Former Olympian Muhammad Ashiq looks daily at the trophies he won in a glittering cycling career for Pakistan decades ago. “Perhaps most people think that I have died,” he laments.

“I just recall that I have shaken hands with… former Pakistani prime ministers, presidents, chief executives,” the 81-year-old tells AFP tearfully.

“Why and how they all forgot me, I cannot believe.”

Ashiq, who competed for Pakistan at the 1960 and the 1964 Olympics, now scrapes by as a rickshaw driver in the teeming eastern city of Lahore.

He began his sporting career as a boxer, switching to cycling in the 1950s when his wife complained about his injuries.

He competed in Rome in 1960 and Tokyo in 1964 and though he won no medals, he was hailed as a national hero for Pakistan.

“I was so happy… I considered myself lucky to represent Pakistan in the Olympics,” he says.

But when his cycling career ended, so did his luck.

He took a PR job but left it for health reasons in 1977. He briefly drove a taxi and a van then bounced around several other small business ideas, but for the last six years has been reduced to driving a rickshaw, ferrying low-income passengers around Lahore’s bustling, choked streets.

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He lives in a 450 square foot house on which he owes more than one million rupees ($9,500) — a near-insurmountable amount, given his rickshaw salary of roughly 400 rupees per day.

His wife has passed away, and his four children no longer live with him, he says, adding he does not want to be dependent on them.

He used to hang his medals in his rickshaw, but not anymore.

Instead, the canopy is inscribed with a twist on the famous quote by former US President Calvin Coolidge: “Nations and states who forget their heroes can never be prosperous.”

When passengers ask him about the message, he says he tells them his story — using it as a cautionary tale for the poor in particular, whom he warns never to take part in sports.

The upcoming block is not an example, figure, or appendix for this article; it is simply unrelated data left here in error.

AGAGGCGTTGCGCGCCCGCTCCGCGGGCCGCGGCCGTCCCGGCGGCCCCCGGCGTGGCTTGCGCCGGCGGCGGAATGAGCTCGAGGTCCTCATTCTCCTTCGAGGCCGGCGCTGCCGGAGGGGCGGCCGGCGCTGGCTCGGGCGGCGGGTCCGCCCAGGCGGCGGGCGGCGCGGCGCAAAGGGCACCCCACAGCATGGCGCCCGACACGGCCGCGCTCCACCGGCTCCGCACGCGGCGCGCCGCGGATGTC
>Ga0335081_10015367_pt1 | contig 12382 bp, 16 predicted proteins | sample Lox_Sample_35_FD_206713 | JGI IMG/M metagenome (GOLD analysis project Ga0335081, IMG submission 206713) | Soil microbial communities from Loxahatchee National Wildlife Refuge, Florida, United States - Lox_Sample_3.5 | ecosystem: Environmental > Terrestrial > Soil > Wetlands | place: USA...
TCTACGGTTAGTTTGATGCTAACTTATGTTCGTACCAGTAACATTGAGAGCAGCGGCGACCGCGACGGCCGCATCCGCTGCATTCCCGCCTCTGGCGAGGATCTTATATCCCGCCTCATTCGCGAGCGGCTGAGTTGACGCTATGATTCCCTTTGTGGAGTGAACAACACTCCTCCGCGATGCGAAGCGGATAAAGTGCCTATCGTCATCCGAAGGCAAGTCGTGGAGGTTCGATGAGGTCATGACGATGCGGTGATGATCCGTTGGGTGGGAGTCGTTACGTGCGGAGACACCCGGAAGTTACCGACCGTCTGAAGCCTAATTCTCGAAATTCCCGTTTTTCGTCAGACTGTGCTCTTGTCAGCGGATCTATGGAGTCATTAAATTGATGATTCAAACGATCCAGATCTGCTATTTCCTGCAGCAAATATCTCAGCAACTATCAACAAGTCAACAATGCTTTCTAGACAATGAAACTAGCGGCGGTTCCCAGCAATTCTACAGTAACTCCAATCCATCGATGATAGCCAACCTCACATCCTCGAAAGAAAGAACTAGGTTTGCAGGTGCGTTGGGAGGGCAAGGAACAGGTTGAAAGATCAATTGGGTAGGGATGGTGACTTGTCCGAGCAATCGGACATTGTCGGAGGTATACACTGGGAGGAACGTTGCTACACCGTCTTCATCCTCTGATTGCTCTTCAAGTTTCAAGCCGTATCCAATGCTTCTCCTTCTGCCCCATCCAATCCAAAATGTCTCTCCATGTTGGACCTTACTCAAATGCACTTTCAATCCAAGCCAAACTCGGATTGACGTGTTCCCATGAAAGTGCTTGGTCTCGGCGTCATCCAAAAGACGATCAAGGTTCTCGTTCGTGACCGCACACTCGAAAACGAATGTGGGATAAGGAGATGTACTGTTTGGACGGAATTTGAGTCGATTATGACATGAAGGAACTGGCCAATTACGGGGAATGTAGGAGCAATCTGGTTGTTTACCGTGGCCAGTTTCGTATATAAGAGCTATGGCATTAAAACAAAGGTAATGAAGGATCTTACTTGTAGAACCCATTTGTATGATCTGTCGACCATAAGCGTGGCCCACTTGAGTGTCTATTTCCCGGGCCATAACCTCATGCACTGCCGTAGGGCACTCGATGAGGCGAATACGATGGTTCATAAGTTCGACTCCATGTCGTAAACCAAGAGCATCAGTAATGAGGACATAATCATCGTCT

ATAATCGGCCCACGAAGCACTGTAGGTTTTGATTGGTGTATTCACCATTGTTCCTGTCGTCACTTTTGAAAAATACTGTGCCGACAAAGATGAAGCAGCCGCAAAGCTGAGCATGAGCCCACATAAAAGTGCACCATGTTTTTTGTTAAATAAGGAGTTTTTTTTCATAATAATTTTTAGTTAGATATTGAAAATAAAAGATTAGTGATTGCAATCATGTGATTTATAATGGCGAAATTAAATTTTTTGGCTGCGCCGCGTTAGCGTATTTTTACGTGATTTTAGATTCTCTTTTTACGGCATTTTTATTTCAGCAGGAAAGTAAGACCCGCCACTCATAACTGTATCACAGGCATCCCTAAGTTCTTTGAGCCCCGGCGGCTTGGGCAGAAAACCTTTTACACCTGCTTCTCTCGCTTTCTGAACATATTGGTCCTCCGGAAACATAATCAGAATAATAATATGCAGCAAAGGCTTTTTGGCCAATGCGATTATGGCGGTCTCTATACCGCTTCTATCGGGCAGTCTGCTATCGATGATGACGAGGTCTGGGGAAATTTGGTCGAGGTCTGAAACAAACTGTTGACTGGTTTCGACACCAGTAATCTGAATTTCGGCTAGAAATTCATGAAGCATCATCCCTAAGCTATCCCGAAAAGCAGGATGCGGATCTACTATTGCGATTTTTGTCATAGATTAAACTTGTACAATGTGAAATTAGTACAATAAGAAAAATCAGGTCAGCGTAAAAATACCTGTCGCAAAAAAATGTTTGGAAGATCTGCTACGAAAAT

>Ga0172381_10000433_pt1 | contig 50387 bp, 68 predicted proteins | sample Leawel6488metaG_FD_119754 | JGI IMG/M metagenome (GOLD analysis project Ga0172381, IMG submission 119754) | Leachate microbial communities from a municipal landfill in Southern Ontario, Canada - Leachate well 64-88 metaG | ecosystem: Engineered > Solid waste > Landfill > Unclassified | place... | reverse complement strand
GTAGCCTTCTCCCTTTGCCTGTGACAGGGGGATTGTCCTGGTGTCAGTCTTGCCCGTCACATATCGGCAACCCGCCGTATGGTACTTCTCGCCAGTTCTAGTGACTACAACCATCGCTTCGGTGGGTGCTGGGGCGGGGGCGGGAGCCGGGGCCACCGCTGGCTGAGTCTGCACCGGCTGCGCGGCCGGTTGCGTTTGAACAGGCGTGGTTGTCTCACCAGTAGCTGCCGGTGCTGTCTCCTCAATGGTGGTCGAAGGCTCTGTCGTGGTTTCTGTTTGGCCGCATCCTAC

His wife and four children begged him over the years to stop thinking about his fall in life, he said.

“Once my wife started weeping. I asked her why… She said she was just worried about my health.

“She told me to be happy all the time and forget those who forgot us. I said OK, and she became happy for a while.

“And after some period, she died.”

That was two years ago. Now, he says, his hands shaking, he too prays for death.

“I pray… to meet my beloved wife in heaven. I think it is better to avoid this pathetic situation I have endured,” he says.

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Silca Wrenches its Way into Tools with Slick T-Handle Wrench, Ti Torque Beam

By Tyler Benedict – Source

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Silca is introducing mini tools, and they’ve taken to Kickstarter to get them unto your hands. The campaign has just launched and is already fully funded. but that won’t stop you from wrenching a deal outta the crowdfunded launch…

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The collection’s foundation is the 100mm long T-Handle wrench with interchangeable bits and a 72-tooth ratcheting mechanism for ultra fine adjustments.

It’s joined by a titanium torque wrench extension able to measure from 0-8 Nm of resistance. The torque measurement is based on a 6/4 titanium torsion beam and dial design.

Check the Kickstarter campaign here. Pledge as litte as $40 and you’ll get a kit with the following:

Kit Includes:

  • 1x T-Ratchet with 72 Tooth Ratchet Mechanism
  • 10x Hardened Steel Bits (2,2.5,3,4,5,6,T10,T20,T25,PH2)
  • 1x Hard Steel Magnetic Bit Extender
  • 1x Waxed Canvas T-Ratchet Bag w/Magnetic Closure

Bigger packages get you both items, some include a shop apron, too.

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Lock Roundup: Wearable Hiplok DX & DXC, Abus’ Brooklyn chain lock & a unique hitch rack from SCS

Guest Blog
By Trey Richardson – SOURCE